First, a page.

FACT-CHECK: NRDC’s action fund criticizes Tillis’ record on environment in TV ad

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(AP Photo/Susan Walsh, File)

RALEIGH, N.C. (WNCN) — The Natural Resources Defense Council Action Fund has begun airing a television ad that is critical of U.S. Sen. Thom Tillis’ record on the environment.

The Republican incumbent will face Democratic challenger Cal Cunningham in the general election in November.

CBS 17 took a closer look at the primary claim of the NRDC’s ad as part of our political pledge to test the factual accuracy of public communications offered by candidates, political action committees or partisan groups.

Read the CBS 17 Political Pledge

THE CLAIM: The ad says Tillis “refuses to take a stand” on a March decision by the Environmental Protection Agency to waive enforcement of several public health and environmental protections during the coronavirus pandemic.

THE FACTS: CBS 17 News reached out to Andrew Romeo, a spokesman for the Tillis campaign, to ask specifically what the Republican incumbent’s position is on that EPA decision.

He responded that “North Carolinians could care less what a pro-Green New Deal organization that wants to kill their jobs and destroy the economy has to say about Senator Tillis. The only ‘refusal to take a stand’ they are concerned about is Cal Cunningham’s unwillingness to denounce the ‘defund the police’ movement.”

CBS 17 News also examined the contents of press releases issued by Tillis’ official Senate office and found he hasn’t published one related to the environment in more than a year. His last press release on the environment came May 9, 2019, when he announced his co-sponsorship of a bipartisan proposal that would hold federal agencies accountable for addressing water contaminants at military bases.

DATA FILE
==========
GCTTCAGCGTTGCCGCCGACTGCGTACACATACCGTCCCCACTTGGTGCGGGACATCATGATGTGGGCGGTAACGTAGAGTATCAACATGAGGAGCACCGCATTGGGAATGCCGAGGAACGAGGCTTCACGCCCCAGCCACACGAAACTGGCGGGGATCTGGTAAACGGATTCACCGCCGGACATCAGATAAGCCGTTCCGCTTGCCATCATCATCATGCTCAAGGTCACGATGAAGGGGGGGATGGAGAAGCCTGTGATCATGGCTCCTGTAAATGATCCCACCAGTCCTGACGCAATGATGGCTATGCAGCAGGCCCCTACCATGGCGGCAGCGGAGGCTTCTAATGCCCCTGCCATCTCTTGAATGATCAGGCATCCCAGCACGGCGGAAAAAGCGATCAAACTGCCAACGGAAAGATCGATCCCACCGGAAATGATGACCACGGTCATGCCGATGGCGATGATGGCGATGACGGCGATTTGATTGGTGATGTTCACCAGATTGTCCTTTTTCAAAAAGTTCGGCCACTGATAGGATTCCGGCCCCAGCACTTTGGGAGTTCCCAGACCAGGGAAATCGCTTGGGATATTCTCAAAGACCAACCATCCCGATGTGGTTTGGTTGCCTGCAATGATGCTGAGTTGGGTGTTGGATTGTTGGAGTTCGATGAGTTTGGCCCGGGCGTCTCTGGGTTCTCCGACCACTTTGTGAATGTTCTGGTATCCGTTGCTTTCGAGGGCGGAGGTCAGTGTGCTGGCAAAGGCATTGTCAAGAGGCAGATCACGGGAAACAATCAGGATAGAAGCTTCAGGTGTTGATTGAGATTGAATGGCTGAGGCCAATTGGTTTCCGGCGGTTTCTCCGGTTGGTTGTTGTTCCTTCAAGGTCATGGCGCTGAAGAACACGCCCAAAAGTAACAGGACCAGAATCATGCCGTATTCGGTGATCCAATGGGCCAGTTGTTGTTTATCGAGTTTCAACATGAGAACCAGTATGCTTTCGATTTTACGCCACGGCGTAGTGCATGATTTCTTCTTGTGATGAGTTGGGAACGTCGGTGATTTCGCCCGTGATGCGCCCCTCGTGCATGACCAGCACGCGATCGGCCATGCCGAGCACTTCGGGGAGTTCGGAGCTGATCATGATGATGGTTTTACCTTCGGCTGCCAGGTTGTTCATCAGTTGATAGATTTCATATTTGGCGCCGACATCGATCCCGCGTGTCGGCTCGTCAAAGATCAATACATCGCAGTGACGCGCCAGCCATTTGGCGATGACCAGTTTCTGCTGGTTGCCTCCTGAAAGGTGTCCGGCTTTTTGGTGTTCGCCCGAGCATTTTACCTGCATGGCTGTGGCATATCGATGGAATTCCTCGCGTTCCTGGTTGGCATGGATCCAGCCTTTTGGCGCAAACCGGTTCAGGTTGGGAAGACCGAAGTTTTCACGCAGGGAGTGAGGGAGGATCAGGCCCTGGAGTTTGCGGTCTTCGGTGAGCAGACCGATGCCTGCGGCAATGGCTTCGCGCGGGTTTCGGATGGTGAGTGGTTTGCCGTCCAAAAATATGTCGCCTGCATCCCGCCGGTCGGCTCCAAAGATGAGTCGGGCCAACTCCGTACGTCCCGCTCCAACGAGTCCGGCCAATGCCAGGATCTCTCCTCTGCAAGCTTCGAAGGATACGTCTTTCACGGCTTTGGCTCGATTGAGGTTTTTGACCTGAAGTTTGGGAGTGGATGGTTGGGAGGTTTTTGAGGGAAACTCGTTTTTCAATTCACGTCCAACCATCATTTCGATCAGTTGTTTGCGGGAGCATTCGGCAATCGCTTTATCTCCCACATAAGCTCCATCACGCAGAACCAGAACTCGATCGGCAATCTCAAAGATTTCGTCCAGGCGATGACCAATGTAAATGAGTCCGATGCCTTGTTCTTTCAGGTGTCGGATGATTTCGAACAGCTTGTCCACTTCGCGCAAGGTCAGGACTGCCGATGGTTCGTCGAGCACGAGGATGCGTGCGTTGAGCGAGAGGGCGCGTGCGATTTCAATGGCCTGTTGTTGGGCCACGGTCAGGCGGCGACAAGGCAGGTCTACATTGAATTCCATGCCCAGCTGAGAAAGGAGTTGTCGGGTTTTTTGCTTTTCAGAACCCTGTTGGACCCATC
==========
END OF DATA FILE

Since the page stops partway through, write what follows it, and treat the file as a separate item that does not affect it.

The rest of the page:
The EPA on March 26 said it would stop enforcing several public health and environmental protections during the pandemic because industries could have trouble complying with them. The move came days after the oil and gas industry requested a waiver, saying possible staffing issues during the outbreak could make it difficult to comply with some regulations.

Guidance from the EPA says compliance would be expected where it is “reasonably practical.” Businesses must prove they attempted to reduce harm before those regulations are violated, and show how the pandemic caused them. And polluters could still face criminal violations.

Tillis was one of five Republican senators to sign a letter last week to Russell Vought, the acting director of the Office of Management and Budget. The letter urged him to “sunset all federal regulations that have been waived and continue to be waived during the COVID-19 pandemic” and send them back through the regulatory process to decide whether they should be temporary or permanent.

CBS 17 News asked Adam Webb, a spokesman for Tillis’ Senate office in Washington, if those environmental regulations are included in that request. Webb did not immediately respond.

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